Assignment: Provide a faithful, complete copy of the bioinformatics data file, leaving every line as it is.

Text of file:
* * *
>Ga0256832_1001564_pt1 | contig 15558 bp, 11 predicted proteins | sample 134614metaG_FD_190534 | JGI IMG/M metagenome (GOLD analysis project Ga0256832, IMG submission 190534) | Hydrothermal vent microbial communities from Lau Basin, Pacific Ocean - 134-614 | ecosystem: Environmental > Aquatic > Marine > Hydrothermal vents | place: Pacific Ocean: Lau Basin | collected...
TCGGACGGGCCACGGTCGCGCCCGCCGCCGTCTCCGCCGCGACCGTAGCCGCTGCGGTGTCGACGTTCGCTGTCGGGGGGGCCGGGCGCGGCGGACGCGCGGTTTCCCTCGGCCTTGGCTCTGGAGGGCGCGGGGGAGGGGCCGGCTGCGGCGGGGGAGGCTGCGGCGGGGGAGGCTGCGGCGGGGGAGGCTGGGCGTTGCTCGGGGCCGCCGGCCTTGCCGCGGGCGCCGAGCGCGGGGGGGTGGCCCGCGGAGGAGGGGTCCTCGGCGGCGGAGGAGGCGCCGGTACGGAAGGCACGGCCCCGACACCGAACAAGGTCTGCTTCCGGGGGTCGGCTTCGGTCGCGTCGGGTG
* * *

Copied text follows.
>Ga0256832_1001564_pt1 | contig 15558 bp, 11 predicted proteins | sample 134614metaG_FD_190534 | JGI IMG/M metagenome (GOLD analysis project Ga0256832, IMG submission 190534) | Hydrothermal vent microbial communities from Lau Basin, Pacific Ocean - 134-614 | ecosystem: Environmental > Aquatic > Marine > Hydrothermal vents | place: Pacific Ocean: Lau Basin | collected...
TCGGACGGGCCACGGTCGCGCCCGCCGCCGTCTCCGCCGCGACCGTAGCCGCTGCGGTGTCGACGTTCGCTGTCGGGGGGGCCGGGCGCGGCGGACGCGCGGTTTCCCTCGGCCTTGGCTCTGGAGGGCGCGGGGGAGGGGCCGGCTGCGGCGGGGGAGGCTGCGGCGGGGGAGGCTGCGGCGGGGGAGGCTGGGCGTTGCTCGGGGCCGCCGGCCTTGCCGCGGGCGCCGAGCGCGGGGGGGTGGCCCGCGGAGGAGGGGTCCTCGGCGGCGGAGGAGGCGCCGGTACGGAAGGCACGGCCCCGACACCGAACAAGGTCTGCTTCCGGGGGTCGGCTTCGGTCGCGTCGGGTG